By now, you’re probably getting pretty good at making adjustments in your everyday life to protect the health and safety of yourself and those around you. Along the same lines, there are steps you can take to show your home to potential buyers without risking your health or hurting your chances of a sale. Here are some tips to prepare your home for sale in the coronavirus CONTINUED >>>

Thinking of a Remodel? Here Are Your Financing Options

Should You Refinance From An FHA Loan To A Conventional Loan?

For many first-time buyers, a Federal Housing Administration (FHA) loan is the prudent—and often the only—choice for a mortgage. With the flexible credit and low down payment requirements, an FHA loan makes it easier to qualify than almost any loan out there.  
      However, the ongoing private mortgage insurance (PMI) you have to pay when you have an FHA loan makes your monthly payments more expensive. And, unlike a conventional loan, which allows you to remove your PMI at a certain point, you can never get rid of it with an FHA loan—even when you have tons of equity in your home. So, with rates at historic lows, should you refi out of your FHA loan to a conventional loan? We’re looking at the pros and cons.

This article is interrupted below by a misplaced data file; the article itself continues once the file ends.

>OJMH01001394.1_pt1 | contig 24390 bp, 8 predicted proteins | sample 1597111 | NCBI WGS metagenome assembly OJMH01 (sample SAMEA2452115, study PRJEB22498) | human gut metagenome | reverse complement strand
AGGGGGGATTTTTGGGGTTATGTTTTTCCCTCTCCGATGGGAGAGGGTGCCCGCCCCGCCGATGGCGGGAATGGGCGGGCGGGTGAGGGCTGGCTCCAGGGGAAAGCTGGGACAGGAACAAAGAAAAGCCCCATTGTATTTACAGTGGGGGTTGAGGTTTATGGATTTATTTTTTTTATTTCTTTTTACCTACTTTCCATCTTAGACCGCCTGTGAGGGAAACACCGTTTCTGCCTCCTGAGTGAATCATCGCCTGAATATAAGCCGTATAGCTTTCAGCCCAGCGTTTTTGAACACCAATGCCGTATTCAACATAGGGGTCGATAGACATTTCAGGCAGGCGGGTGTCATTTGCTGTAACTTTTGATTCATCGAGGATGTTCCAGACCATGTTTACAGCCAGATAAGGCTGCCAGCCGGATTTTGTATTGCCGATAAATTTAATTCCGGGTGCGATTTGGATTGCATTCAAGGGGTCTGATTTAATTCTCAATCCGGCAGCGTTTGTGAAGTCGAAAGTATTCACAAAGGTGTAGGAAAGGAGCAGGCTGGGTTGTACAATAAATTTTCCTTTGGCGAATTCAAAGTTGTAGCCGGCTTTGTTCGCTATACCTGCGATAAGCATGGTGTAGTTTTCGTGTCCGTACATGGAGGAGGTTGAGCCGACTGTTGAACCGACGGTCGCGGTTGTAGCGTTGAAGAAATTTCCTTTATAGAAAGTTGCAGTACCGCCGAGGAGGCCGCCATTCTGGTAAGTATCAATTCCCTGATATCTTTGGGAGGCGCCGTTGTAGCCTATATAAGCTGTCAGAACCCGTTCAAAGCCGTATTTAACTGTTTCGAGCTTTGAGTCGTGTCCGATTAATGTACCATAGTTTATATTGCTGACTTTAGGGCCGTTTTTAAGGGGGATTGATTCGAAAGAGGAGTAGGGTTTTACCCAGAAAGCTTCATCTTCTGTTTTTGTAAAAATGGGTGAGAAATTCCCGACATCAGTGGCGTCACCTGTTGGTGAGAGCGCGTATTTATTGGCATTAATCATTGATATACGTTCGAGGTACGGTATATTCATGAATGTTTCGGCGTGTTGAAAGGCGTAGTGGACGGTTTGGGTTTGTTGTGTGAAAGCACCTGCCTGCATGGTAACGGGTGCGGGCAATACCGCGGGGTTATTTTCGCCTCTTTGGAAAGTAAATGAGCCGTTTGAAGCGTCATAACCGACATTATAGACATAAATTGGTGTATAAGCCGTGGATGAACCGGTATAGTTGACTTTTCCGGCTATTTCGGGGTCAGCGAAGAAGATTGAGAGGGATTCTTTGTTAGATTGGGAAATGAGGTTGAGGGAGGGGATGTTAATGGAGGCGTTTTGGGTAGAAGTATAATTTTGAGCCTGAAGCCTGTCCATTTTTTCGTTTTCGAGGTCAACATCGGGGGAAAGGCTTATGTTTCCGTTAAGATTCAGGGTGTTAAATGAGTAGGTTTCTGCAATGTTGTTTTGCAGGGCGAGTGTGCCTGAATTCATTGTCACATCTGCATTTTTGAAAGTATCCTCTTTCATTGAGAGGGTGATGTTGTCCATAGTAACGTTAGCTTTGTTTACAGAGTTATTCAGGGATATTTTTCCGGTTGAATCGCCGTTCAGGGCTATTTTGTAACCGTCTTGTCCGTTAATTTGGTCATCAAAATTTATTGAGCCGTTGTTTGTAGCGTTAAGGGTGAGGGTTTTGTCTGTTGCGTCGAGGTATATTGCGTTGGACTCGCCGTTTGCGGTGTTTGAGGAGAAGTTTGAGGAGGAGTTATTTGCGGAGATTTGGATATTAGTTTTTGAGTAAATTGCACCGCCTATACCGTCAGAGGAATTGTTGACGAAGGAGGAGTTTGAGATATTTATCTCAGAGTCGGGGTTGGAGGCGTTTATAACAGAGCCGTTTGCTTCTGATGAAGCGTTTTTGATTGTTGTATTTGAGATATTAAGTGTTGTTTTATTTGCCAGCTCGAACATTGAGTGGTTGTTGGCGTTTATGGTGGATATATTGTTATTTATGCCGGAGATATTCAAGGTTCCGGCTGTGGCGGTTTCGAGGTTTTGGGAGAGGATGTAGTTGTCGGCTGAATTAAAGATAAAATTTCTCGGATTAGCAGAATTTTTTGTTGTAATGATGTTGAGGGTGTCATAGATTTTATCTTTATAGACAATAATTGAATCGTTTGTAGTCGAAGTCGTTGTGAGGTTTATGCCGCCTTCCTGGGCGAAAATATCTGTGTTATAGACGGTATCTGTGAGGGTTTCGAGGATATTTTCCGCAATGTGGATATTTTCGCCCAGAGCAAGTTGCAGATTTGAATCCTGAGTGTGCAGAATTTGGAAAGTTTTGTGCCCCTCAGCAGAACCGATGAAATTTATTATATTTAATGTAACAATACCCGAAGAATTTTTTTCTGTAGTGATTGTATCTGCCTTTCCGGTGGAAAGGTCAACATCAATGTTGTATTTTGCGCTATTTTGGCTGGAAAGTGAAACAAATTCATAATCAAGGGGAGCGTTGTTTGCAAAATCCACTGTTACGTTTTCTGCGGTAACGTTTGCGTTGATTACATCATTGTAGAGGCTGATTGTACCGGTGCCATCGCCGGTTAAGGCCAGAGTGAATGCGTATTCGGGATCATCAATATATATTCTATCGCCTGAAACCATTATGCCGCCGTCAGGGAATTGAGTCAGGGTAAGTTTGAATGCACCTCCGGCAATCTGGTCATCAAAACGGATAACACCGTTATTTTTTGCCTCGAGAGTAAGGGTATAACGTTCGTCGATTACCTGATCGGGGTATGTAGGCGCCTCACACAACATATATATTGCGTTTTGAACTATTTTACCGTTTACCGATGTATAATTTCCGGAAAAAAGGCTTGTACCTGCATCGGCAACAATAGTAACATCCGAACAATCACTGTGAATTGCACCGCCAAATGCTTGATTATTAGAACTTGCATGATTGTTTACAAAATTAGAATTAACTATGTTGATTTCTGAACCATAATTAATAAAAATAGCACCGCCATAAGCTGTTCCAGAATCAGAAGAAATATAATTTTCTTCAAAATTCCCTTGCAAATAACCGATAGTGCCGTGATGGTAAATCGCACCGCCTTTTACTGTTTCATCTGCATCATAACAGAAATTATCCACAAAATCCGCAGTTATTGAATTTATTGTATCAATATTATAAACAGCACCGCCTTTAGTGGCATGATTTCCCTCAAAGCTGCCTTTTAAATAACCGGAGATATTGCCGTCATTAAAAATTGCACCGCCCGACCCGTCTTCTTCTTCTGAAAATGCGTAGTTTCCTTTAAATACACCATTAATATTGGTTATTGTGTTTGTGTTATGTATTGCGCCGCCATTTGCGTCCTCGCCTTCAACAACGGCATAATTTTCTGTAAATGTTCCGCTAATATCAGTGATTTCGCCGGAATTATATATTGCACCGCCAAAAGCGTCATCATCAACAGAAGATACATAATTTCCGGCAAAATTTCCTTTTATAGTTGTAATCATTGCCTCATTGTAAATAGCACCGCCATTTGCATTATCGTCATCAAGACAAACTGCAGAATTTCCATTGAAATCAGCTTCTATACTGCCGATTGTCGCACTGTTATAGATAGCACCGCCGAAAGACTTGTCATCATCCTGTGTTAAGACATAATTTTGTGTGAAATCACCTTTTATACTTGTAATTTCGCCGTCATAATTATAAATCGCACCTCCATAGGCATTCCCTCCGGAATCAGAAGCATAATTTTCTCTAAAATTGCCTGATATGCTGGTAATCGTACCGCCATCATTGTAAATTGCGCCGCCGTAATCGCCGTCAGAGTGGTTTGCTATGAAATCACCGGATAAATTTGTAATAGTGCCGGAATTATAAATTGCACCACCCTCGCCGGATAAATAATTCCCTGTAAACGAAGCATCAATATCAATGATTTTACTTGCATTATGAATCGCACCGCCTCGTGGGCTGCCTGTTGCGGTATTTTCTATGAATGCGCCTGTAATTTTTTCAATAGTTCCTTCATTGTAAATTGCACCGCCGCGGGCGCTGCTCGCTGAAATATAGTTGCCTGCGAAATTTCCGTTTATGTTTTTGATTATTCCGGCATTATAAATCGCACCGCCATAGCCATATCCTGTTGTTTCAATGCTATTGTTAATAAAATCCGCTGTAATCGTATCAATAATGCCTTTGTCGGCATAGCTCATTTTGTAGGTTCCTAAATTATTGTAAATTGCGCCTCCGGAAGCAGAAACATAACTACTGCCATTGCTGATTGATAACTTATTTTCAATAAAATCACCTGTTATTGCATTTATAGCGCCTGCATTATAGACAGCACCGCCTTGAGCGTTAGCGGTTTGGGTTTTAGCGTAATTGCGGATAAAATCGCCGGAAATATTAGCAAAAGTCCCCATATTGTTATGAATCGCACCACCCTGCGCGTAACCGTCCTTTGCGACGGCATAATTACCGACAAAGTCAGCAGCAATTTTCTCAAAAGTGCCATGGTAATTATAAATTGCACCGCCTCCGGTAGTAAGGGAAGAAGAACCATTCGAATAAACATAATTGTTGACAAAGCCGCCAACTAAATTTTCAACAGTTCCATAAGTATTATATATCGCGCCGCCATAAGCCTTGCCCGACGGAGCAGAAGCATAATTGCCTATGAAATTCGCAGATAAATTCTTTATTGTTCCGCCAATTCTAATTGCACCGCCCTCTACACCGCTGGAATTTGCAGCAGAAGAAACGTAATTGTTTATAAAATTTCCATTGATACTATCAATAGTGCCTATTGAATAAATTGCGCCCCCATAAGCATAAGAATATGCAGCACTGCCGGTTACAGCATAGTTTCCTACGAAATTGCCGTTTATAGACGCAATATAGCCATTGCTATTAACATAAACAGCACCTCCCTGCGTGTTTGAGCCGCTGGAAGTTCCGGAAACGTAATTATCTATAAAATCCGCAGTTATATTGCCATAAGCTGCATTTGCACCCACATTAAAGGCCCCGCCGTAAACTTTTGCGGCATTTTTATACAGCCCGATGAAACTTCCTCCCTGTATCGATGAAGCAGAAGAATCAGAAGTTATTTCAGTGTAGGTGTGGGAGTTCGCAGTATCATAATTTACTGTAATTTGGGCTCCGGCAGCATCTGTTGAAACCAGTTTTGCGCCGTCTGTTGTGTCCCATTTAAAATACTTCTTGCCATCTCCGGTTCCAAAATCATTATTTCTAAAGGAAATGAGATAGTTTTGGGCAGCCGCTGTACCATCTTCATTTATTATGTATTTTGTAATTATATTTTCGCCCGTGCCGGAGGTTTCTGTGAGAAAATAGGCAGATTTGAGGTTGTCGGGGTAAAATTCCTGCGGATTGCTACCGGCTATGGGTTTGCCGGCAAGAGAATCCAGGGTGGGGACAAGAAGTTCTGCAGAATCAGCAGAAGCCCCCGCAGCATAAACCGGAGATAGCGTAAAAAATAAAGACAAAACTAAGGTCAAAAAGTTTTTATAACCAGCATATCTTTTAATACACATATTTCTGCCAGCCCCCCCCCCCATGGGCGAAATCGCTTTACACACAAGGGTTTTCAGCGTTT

Pro: You can get rid of private mortgage insurance (PMI) “FHA loans require certain provisions which sometimes place a heavy burden on a homeowner’s budget, often in the form of premiums paid for mortgage insurance,” said PennyMac. 
      That mortgage insurance on an FHA loan ranges from .45–1.05% of your home loan amount every year. On a
CONTINUED >>>

Daily News and Advice

Read about the events shaping the Real Estate market today, find current interest rates, or browse the extensive library of advice and how-to articles written by some of the top experts in Real Estate. Updated each weekday.

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Mortgage Rates 

U.S. averages as of August 2020: 30 Year Mortgage Rates Push Lower

30 yr. fixed: 2.99%
15 yr. fixed: 2.51%
5/1 yr. adj: 2.94%

Mortgage Rates Oct 2020
Mortgage Rates Oct 2020

Message me if your thinking about buying or selling a Fort Collins or Loveland home at m.me/EdPowersRealEstate

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Ed Powers Real Estate 970-690-3113 ed@EdPowersRealEstate.com www.EdPowersRealEstate.com

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Thinking of Investing in Rentals With Others?